The last general primary election in Dallas had 68 races on it, 3+ congressional seats, 3+ state senate seats and a submerged 15 member legislative delegation.
Results of this rather whims or goal if you will, if not penal decision with respect to Dallas of course is to isolate the black minority of that city which has suffered a traditional isolation that this record speaks to quite strongly and just simply and intolerable bind, there is no relief.
Texas remains a one-party state, this is not a situation such as Indiana in which conceivably the explanation for the under-representation of the ghetto was winning and losing elections in November.
What happens in Texas is, you win or lose in a Democratic Primary, the Democratic Primary is a majority place system that means and order to obtain the nomination, you must -- if you are a black candidate, ultimately be pitted vis-a-v a white candidate, in a county in which racial segregation, discrimination has still been the order of the day, granted it diminishes, but as this record establishes, it diminishes rather slowly.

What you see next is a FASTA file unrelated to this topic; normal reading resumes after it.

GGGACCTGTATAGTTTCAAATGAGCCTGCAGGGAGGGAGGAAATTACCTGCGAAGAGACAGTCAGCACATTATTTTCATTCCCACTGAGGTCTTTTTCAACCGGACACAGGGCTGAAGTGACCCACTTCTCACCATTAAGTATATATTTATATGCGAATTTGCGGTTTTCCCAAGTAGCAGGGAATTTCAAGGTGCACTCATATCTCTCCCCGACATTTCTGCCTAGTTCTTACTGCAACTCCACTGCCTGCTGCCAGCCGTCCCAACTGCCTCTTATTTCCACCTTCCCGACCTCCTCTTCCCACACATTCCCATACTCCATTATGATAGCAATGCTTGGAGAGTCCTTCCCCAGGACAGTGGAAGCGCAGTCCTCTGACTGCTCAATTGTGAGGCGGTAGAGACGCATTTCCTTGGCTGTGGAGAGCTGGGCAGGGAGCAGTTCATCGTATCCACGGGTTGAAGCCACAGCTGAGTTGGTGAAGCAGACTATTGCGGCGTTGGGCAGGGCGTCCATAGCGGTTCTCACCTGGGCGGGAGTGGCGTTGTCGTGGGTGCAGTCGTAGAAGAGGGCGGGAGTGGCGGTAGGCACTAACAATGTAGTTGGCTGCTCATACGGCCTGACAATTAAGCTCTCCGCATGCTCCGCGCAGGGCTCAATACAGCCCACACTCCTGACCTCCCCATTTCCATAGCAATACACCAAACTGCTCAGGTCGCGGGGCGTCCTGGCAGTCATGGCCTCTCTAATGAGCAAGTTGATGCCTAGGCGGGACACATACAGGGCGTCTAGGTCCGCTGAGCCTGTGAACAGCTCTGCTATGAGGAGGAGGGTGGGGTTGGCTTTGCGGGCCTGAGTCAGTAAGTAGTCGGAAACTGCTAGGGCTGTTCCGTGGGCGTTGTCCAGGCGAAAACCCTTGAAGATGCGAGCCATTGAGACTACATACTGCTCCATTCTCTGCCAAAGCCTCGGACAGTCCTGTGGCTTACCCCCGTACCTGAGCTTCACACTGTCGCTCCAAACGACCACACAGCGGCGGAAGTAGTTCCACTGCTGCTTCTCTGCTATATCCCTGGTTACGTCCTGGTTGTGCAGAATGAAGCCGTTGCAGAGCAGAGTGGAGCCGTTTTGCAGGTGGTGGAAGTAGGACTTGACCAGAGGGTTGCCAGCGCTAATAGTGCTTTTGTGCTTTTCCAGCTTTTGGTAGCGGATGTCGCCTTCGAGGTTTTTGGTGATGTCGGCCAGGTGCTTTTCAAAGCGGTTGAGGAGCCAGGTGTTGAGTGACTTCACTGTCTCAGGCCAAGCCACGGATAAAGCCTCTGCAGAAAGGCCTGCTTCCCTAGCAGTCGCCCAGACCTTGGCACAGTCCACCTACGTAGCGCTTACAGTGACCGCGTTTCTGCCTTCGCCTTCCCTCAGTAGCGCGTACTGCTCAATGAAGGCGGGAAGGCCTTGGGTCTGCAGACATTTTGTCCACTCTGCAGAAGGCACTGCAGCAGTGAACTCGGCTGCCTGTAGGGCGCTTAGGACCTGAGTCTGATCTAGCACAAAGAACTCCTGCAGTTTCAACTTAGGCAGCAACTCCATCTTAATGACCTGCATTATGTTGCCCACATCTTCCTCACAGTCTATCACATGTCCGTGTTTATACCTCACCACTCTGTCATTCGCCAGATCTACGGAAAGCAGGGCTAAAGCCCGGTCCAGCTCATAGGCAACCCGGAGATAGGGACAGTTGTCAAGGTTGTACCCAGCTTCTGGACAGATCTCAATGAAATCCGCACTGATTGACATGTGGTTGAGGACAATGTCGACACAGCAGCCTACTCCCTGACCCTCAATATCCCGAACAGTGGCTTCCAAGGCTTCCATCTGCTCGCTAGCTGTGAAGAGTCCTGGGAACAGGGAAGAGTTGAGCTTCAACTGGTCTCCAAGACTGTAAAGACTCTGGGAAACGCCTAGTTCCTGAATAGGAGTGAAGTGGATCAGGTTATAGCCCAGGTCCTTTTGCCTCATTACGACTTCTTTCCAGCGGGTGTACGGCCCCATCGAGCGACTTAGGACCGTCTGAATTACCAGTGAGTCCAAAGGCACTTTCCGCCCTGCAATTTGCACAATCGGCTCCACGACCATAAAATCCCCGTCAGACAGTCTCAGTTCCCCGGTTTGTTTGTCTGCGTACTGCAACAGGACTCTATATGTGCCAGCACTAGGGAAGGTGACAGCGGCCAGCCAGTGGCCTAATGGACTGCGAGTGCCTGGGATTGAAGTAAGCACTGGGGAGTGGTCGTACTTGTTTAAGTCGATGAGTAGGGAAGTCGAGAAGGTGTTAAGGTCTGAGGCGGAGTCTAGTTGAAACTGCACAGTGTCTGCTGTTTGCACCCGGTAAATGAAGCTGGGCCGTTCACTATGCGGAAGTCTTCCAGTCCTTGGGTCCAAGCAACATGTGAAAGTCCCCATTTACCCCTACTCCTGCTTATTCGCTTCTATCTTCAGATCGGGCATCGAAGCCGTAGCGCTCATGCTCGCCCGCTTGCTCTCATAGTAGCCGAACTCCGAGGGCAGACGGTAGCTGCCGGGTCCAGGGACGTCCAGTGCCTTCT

What this record further shows is that the dominant political organization of that county, the DCRG, when circumstances require and their candidates are threatened by a black candidate or by a candidate that has the support of the Negro minority, they simply try out the old game of race in order to win.
In 1970, two candidates made it into the run-off, Democratic Primary run-off against the DCRG candidates, the DCRG being a private sort of modern day chambered association, of course we are concerned.
In that run-off, the DCRG mailed to some -- the white voters of Dallas County, literature saying ?Black voting tactics will take place in the South Dallas, the Negro area of Dallas.
If you don't get out to propose him vote,? and it said the philosophy of these candidates is best described by being close.
One of the candidates was white, in the previous year, he had sent out a mailing for a biracial voter registration activity.
It was this philosophy that the DCRG, which runs Dallas County politics concluded, was the most effective way to appeal to the voters of Dallas County and it was quite effective.
The other two they used, they simply used a picture of the black candidate, contrasted with his white opponent.